IPAWS has achieved notable accomplishments since the beginning of FY 2010, including adopting CAP, expanding the PEP station system, conducting two successful live code EAS tests in Alaska, developing the Commercial Mobile Alert System (CMAS) in partnership with the Department of Homeland Security’s Science and Technology Directorate (S&T), and supporting individuals with access and functional needs.  These accomplishments are a result of the consistent vision of IPAWS, support from authorizing authorities such as this committee, and the strong relationships IPAWS PMO has established with our public and private partners

Common Alerting Protocol

FEMA IPAWS officially adopted the CAP Standard on September 30, 2010, after it was developed by a partnership between S&T and the Organization for the Advancement of Structured Information Standards, an international standards body.  Similarly, FEMA IPAWS adopted the CAP to EAS Implementation Guide in May 2010 after it was developed by the EAS to CAP Industry Group. The FCC regulates CAP compliance actions by EAS participants (such as radio, cable, and television providers, etc.).   FEMA contracted with Eastern Kentucky University to test vendor products for CAP compliance.  Vendors’ test results are posted on the FEMA Responder Knowledge Base website.  The FEMA Responder Knowledge Base benefits State, local, territorial, and tribal public safety officials, as well as EAS participants, because it confirms whether equipment they are considering purchasing will work with the modernized EAS.

Primary Entry Point

The PEP system is a nationwide network of broadcast stations and other entities that is used to distribute a message from the President or designated national authorities in the event of a national emergency.  The IPAWS Program Management Office continues to expand the number of PEP Stations across the U.S.  In August 2009, the system originally had 36 PEP stations providing direct coverage to 67% of the American people.  Currently, there are 49 operational PEP Stations and five PEP Stations under construction, resulting in direct coverage of 75% of the American people.  By the end of 2012, the number of PEP Stations will increase to 77 and will directly cover over 90% of the American people.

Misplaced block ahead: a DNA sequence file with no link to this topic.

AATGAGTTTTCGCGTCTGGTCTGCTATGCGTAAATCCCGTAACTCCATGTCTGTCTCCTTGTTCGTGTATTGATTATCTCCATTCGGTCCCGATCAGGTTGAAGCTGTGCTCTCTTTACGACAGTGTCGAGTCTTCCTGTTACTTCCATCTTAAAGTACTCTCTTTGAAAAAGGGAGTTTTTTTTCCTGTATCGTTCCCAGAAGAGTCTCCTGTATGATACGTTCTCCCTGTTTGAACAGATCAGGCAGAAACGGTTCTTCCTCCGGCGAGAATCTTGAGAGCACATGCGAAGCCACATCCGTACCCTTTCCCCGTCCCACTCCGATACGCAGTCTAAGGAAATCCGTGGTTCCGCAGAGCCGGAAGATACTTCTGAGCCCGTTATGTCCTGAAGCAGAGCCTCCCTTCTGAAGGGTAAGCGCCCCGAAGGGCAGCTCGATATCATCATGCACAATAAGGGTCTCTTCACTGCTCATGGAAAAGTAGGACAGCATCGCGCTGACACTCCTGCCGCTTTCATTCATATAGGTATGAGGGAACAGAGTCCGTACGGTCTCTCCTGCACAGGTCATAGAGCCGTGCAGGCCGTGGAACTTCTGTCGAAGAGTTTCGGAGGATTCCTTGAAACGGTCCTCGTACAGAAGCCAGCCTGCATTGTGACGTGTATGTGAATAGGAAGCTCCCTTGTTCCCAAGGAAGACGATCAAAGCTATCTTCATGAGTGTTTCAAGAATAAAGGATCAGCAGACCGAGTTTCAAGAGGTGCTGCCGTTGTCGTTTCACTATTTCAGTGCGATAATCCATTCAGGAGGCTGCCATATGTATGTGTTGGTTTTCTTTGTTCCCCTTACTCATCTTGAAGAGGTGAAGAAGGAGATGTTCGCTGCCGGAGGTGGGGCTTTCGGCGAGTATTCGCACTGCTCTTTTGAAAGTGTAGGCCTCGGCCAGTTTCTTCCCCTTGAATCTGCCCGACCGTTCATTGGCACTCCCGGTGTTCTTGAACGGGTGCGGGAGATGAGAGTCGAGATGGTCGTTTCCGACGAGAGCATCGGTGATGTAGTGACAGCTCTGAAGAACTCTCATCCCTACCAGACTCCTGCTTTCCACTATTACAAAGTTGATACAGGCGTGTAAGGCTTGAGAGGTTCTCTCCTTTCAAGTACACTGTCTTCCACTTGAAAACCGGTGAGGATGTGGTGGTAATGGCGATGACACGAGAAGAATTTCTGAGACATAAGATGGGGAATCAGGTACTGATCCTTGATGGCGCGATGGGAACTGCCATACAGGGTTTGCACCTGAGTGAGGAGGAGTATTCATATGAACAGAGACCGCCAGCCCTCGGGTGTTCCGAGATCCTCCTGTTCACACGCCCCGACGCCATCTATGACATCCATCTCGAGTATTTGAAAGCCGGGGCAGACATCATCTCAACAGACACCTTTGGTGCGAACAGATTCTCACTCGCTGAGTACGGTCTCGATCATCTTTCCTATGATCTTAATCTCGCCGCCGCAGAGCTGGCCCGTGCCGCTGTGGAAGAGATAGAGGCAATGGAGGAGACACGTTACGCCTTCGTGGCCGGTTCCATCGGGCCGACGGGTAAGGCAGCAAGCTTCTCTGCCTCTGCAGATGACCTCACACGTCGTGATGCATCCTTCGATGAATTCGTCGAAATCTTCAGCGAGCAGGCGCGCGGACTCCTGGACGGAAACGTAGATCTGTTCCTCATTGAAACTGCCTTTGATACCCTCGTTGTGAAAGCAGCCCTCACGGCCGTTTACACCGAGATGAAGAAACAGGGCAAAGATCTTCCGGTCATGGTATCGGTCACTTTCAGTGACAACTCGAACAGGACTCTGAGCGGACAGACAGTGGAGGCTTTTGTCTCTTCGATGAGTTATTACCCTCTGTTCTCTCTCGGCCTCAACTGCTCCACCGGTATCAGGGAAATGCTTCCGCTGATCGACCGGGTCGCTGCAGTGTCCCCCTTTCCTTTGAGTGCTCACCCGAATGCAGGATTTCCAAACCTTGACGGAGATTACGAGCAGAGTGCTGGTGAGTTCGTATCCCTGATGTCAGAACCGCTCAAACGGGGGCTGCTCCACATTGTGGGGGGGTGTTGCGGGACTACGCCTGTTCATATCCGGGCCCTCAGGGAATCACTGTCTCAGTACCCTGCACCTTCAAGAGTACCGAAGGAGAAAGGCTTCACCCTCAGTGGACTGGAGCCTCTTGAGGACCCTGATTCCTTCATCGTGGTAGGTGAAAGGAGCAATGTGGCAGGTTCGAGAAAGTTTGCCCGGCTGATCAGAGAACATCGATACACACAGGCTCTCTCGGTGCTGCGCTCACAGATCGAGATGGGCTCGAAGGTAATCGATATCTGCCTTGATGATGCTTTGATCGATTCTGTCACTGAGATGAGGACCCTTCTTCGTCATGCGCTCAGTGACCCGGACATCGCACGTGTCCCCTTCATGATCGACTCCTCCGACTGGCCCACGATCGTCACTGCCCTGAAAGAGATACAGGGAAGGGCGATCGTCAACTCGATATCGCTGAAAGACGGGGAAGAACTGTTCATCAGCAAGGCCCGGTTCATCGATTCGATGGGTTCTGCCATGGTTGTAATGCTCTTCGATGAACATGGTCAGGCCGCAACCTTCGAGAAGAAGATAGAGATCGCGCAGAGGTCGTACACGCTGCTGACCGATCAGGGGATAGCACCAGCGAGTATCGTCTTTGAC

New PEP Stations use a standard configuration, saving maintenance costs and ensuring an ease of movement between stations.  The stations have double-walled fuel containers with spill containment and a modern fuel management system and Electromagnetic Pulse-protected backup power and transmitters.  Legacy stations are being retrofitted to meet current PEP Station resiliency standards.

While EAS is currently being used in Puerto Rico, FEMA is working with the Puerto Rican government so they can locally generate island-wide alerts.  In the U.S. Virgin Islands (USVI), FEMA has already begun the process of helping the USVI government locally generate territory-wide alerts, as well as assisting them with EAS testing.  The IPAWS PMO is installing PEP Stations in other territories, including American Samoa, in FY11 while Guam and Saipan are still in the planning phases.

Live-Code EAS Tests in Alaska

The IPAWS Program Management Office worked closely with the Alaska Association of Broadcasters, the State of Alaska, the FCC, and other key public and private sector partners to conduct two successful live-code tests in Alaska in January 2010 and January 2011.  The purpose of these tests was to establish an EAS capabilities baseline and set the stage for the first ever National Test of the EAS.  The live-code tests in Alaska helped FEMA and EAS participating stations refine equipment installation/maintenance and standard operating procedures, and clarify certain alerting procedures.

Commercial Mobile Alert System